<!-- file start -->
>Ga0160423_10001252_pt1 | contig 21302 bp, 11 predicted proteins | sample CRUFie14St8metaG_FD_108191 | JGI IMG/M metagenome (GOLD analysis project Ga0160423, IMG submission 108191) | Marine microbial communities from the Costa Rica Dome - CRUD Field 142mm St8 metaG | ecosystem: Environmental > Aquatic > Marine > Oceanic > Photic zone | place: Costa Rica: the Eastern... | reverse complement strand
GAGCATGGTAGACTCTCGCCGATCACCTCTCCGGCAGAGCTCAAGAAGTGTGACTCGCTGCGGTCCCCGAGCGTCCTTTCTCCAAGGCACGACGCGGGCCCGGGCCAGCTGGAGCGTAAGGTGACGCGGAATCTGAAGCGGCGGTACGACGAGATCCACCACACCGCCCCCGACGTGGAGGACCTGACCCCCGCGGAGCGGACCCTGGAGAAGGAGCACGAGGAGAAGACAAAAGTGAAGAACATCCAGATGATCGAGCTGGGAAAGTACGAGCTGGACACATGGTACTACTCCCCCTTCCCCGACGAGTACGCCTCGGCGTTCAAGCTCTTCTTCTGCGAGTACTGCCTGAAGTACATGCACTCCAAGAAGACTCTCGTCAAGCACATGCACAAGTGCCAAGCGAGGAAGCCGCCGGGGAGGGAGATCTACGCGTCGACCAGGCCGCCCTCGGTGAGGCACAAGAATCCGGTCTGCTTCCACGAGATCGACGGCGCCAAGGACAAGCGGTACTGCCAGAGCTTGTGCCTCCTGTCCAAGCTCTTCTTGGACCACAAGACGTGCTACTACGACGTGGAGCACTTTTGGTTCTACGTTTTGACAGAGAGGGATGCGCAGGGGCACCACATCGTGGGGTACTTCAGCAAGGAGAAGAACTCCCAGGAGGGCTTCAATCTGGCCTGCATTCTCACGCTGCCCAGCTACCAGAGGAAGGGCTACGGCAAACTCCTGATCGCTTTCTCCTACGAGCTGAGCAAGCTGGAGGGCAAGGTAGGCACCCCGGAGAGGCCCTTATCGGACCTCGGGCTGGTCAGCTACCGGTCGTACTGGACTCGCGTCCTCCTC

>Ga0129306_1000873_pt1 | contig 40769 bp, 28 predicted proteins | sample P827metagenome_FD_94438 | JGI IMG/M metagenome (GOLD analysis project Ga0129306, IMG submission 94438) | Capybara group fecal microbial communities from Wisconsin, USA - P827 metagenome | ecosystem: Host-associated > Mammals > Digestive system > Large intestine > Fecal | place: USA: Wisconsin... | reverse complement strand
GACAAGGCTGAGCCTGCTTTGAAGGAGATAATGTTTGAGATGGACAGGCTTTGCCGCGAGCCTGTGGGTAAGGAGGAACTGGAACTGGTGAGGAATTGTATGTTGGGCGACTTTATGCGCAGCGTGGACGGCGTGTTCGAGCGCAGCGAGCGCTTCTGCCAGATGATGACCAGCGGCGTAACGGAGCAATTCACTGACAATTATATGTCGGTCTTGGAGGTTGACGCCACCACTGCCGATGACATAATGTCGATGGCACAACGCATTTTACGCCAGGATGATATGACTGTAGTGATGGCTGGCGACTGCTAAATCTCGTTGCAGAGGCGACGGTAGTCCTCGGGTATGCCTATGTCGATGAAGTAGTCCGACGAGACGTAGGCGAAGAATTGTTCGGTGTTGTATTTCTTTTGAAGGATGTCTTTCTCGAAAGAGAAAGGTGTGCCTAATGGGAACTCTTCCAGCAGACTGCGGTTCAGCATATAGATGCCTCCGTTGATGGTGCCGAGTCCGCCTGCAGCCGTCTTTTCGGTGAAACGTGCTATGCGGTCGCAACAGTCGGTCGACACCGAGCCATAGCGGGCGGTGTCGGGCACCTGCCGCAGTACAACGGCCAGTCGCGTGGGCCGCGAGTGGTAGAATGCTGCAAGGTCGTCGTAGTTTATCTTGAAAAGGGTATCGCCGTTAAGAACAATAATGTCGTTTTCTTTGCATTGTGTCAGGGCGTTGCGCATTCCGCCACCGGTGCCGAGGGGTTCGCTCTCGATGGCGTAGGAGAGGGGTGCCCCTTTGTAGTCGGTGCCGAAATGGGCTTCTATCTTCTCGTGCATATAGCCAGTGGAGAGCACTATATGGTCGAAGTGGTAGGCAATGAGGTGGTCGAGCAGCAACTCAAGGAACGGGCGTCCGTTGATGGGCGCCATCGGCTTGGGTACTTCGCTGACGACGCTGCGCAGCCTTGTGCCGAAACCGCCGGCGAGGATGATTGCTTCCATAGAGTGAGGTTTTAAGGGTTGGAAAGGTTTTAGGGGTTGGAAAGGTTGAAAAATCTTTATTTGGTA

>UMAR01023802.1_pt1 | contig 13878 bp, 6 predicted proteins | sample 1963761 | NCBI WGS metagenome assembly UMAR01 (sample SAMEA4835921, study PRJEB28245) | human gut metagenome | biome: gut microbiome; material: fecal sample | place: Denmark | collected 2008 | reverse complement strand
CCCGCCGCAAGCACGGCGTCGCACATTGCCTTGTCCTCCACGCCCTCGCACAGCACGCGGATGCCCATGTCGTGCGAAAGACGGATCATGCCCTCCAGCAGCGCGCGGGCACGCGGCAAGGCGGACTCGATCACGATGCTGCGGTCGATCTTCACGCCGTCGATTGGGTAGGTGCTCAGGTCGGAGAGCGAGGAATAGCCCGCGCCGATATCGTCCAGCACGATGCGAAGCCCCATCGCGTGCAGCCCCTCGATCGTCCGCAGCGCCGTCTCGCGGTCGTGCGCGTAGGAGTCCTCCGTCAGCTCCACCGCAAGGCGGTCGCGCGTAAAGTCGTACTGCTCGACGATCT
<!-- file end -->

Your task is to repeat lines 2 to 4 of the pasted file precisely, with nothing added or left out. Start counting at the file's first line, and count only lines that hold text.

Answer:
GAGCATGGTAGACTCTCGCCGATCACCTCTCCGGCAGAGCTCAAGAAGTGTGACTCGCTGCGGTCCCCGAGCGTCCTTTCTCCAAGGCACGACGCGGGCCCGGGCCAGCTGGAGCGTAAGGTGACGCGGAATCTGAAGCGGCGGTACGACGAGATCCACCACACCGCCCCCGACGTGGAGGACCTGACCCCCGCGGAGCGGACCCTGGAGAAGGAGCACGAGGAGAAGACAAAAGTGAAGAACATCCAGATGATCGAGCTGGGAAAGTACGAGCTGGACACATGGTACTACTCCCCCTTCCCCGACGAGTACGCCTCGGCGTTCAAGCTCTTCTTCTGCGAGTACTGCCTGAAGTACATGCACTCCAAGAAGACTCTCGTCAAGCACATGCACAAGTGCCAAGCGAGGAAGCCGCCGGGGAGGGAGATCTACGCGTCGACCAGGCCGCCCTCGGTGAGGCACAAGAATCCGGTCTGCTTCCACGAGATCGACGGCGCCAAGGACAAGCGGTACTGCCAGAGCTTGTGCCTCCTGTCCAAGCTCTTCTTGGACCACAAGACGTGCTACTACGACGTGGAGCACTTTTGGTTCTACGTTTTGACAGAGAGGGATGCGCAGGGGCACCACATCGTGGGGTACTTCAGCAAGGAGAAGAACTCCCAGGAGGGCTTCAATCTGGCCTGCATTCTCACGCTGCCCAGCTACCAGAGGAAGGGCTACGGCAAACTCCTGATCGCTTTCTCCTACGAGCTGAGCAAGCTGGAGGGCAAGGTAGGCACCCCGGAGAGGCCCTTATCGGACCTCGGGCTGGTCAGCTACCGGTCGTACTGGACTCGCGTCCTCCTC

>Ga0129306_1000873_pt1 | contig 40769 bp, 28 predicted proteins | sample P827metagenome_FD_94438 | JGI IMG/M metagenome (GOLD analysis project Ga0129306, IMG submission 94438) | Capybara group fecal microbial communities from Wisconsin, USA - P827 metagenome | ecosystem: Host-associated > Mammals > Digestive system > Large intestine > Fecal | place: USA: Wisconsin... | reverse complement strand
GACAAGGCTGAGCCTGCTTTGAAGGAGATAATGTTTGAGATGGACAGGCTTTGCCGCGAGCCTGTGGGTAAGGAGGAACTGGAACTGGTGAGGAATTGTATGTTGGGCGACTTTATGCGCAGCGTGGACGGCGTGTTCGAGCGCAGCGAGCGCTTCTGCCAGATGATGACCAGCGGCGTAACGGAGCAATTCACTGACAATTATATGTCGGTCTTGGAGGTTGACGCCACCACTGCCGATGACATAATGTCGATGGCACAACGCATTTTACGCCAGGATGATATGACTGTAGTGATGGCTGGCGACTGCTAAATCTCGTTGCAGAGGCGACGGTAGTCCTCGGGTATGCCTATGTCGATGAAGTAGTCCGACGAGACGTAGGCGAAGAATTGTTCGGTGTTGTATTTCTTTTGAAGGATGTCTTTCTCGAAAGAGAAAGGTGTGCCTAATGGGAACTCTTCCAGCAGACTGCGGTTCAGCATATAGATGCCTCCGTTGATGGTGCCGAGTCCGCCTGCAGCCGTCTTTTCGGTGAAACGTGCTATGCGGTCGCAACAGTCGGTCGACACCGAGCCATAGCGGGCGGTGTCGGGCACCTGCCGCAGTACAACGGCCAGTCGCGTGGGCCGCGAGTGGTAGAATGCTGCAAGGTCGTCGTAGTTTATCTTGAAAAGGGTATCGCCGTTAAGAACAATAATGTCGTTTTCTTTGCATTGTGTCAGGGCGTTGCGCATTCCGCCACCGGTGCCGAGGGGTTCGCTCTCGATGGCGTAGGAGAGGGGTGCCCCTTTGTAGTCGGTGCCGAAATGGGCTTCTATCTTCTCGTGCATATAGCCAGTGGAGAGCACTATATGGTCGAAGTGGTAGGCAATGAGGTGGTCGAGCAGCAACTCAAGGAACGGGCGTCCGTTGATGGGCGCCATCGGCTTGGGTACTTCGCTGACGACGCTGCGCAGCCTTGTGCCGAAACCGCCGGCGAGGATGATTGCTTCCATAGAGTGAGGTTTTAAGGGTTGGAAAGGTTTTAGGGGTTGGAAAGGTTGAAAAATCTTTATTTGGTA